electrons were terribly inconvenienced.

Level

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Re: Genelecs 8050A vs Mackies HR824 vs Adams S2.5A
« Reply #24 on: January 11, 2005, 02:43:08 pm »

Quote:

 have tested Blue Sky systems and if they have the one-ness of a single sound, it is only because they are absolutely incapable of providing any separation or clarity of elements. I have never heard a more nebulous and ominous representation of my reference recordings. In fact, I think I took a shower afterwards.





I tested them with full scale classical peaking at about 90dB with a STSR (signal to signal ratio) of 70dB

Perhaps they get muddy and ugly and dirty on compressed audio dynamically..and if they do, well they should! (because it is)
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zetterstroem

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Re: Genelecs 8050A vs Mackies HR824 vs Adams S2.5A
« Reply #25 on: January 11, 2005, 08:15:44 pm »

hi bob

"but these days I truly believe it is the implementation and the sum of the mechanical and electrical of the speaker system designer that make it sound good."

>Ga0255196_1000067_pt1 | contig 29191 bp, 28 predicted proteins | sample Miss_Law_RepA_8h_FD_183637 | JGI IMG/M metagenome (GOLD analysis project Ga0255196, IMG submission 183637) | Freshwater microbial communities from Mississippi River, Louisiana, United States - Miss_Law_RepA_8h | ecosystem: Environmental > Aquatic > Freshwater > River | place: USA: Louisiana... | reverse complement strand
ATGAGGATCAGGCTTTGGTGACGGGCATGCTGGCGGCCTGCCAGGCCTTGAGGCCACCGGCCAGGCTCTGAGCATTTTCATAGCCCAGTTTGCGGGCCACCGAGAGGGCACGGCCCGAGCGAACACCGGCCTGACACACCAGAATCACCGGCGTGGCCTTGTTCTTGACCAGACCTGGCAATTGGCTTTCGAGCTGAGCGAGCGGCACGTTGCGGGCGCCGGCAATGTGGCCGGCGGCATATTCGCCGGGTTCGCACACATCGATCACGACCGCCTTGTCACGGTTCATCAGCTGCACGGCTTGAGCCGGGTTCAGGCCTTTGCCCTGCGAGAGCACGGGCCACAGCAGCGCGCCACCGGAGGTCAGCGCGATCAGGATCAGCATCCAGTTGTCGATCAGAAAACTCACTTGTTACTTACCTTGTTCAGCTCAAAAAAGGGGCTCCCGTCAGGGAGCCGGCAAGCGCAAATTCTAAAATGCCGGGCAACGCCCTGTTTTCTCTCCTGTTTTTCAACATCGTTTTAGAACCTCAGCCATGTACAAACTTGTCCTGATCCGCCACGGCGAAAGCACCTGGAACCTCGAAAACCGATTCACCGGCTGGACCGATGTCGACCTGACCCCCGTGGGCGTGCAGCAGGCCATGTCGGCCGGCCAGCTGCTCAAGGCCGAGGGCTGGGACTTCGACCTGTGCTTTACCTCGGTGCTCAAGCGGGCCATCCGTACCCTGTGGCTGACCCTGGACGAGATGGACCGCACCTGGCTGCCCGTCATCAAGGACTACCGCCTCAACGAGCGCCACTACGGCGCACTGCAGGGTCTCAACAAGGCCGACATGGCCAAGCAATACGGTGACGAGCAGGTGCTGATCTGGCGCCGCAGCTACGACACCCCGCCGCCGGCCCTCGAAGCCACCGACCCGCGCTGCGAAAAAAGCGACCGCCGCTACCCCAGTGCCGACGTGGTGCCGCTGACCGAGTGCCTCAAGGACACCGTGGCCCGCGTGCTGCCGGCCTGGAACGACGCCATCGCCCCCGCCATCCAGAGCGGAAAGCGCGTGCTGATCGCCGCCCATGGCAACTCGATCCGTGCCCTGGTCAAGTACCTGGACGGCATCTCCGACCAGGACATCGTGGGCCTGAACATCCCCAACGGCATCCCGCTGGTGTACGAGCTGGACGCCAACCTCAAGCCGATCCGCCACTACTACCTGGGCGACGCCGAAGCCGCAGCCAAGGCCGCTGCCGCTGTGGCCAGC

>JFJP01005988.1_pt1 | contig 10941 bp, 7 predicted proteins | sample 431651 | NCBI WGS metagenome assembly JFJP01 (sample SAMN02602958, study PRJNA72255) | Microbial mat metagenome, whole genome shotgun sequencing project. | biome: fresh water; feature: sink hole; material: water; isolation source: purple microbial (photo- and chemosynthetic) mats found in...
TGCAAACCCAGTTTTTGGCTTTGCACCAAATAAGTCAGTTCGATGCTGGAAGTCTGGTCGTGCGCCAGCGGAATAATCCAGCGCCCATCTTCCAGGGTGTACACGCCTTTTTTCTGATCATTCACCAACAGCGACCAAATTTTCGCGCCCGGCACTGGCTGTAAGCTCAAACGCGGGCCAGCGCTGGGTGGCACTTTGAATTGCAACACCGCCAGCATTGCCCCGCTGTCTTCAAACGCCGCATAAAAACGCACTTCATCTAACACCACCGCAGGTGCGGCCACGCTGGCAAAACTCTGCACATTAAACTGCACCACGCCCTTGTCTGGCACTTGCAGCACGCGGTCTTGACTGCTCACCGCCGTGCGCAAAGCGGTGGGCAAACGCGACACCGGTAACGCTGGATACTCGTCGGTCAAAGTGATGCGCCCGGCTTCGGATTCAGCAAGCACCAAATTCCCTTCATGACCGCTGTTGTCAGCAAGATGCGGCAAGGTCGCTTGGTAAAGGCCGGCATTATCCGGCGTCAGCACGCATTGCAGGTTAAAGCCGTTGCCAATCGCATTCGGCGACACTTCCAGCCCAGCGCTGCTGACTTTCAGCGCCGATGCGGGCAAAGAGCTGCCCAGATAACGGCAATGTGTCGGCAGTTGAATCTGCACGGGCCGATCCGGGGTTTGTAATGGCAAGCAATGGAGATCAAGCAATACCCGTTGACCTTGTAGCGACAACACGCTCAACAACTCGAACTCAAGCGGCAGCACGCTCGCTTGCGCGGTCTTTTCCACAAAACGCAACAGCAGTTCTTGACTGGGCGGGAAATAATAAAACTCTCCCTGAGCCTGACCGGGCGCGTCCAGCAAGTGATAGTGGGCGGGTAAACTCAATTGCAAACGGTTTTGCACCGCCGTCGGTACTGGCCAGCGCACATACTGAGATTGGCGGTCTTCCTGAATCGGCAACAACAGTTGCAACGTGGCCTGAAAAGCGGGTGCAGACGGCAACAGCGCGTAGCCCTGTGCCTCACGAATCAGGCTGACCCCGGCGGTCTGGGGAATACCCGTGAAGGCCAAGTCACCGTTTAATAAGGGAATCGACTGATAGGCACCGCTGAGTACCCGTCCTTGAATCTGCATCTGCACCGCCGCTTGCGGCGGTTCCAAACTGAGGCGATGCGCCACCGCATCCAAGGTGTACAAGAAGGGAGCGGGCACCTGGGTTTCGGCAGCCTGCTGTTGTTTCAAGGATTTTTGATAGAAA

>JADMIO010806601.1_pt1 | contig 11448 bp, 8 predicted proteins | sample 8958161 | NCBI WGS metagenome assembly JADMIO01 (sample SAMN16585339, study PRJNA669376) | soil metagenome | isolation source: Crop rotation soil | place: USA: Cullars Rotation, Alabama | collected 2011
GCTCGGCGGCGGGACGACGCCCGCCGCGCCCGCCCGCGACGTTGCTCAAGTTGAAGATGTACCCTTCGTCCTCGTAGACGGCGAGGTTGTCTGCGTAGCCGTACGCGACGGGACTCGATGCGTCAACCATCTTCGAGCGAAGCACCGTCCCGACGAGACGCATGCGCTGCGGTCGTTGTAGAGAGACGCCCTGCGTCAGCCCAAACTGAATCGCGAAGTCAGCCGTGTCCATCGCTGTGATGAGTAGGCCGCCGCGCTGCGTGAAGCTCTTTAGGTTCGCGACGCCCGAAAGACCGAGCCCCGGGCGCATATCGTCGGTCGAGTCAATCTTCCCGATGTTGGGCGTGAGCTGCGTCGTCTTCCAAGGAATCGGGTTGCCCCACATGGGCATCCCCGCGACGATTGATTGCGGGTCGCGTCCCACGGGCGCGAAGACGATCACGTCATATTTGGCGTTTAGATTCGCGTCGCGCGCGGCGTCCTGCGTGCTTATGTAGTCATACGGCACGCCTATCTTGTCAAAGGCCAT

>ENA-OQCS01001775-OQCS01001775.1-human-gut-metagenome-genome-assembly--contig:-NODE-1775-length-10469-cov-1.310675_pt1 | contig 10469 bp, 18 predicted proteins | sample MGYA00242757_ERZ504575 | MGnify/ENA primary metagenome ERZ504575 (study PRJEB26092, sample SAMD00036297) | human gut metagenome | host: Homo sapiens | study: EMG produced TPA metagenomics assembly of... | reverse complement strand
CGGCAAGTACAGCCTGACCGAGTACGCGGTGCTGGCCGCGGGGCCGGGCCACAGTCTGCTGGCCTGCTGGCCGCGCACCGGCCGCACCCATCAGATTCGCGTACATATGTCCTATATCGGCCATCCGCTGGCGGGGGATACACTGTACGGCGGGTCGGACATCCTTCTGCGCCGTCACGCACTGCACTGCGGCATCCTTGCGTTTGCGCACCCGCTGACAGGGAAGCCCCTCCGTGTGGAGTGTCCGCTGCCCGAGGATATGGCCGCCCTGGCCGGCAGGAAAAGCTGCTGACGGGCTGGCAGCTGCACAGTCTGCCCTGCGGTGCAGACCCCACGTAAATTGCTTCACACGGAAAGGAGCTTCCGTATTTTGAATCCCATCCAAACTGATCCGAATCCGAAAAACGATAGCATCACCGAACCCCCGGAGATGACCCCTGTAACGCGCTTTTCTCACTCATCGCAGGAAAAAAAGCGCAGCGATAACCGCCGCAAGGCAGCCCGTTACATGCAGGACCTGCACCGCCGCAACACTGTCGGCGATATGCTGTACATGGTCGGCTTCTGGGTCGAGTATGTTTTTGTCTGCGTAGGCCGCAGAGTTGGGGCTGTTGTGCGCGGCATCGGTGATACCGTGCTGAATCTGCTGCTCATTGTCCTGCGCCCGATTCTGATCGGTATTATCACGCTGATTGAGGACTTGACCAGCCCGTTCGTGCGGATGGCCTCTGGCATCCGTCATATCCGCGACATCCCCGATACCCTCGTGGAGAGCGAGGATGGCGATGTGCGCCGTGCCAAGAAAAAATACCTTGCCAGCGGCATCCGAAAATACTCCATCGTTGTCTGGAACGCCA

precisely!

that why bluesky's speakers(same tweeters) and yours (and mine) sound very different...

i was just curios about the woofers as i am going though a driver geek phase.

mine use the scan-speak sliced paper cone... the ones that krell uses... although i use the 6"

as soon as i can scrape together some money i'm going to make a d'appolito configuration of them... lipinsky killers! (just kidding)

respect and regards
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mike chafee

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Re: Genelecs 8050A vs Mackies HR824 vs Adams S2.5A
« Reply #26 on: January 11, 2005, 10:12:49 pm »

Hi, John,
I am the Genelec rep in Florida who took the 8040's and 8050's to my friend Bob Katz's facility.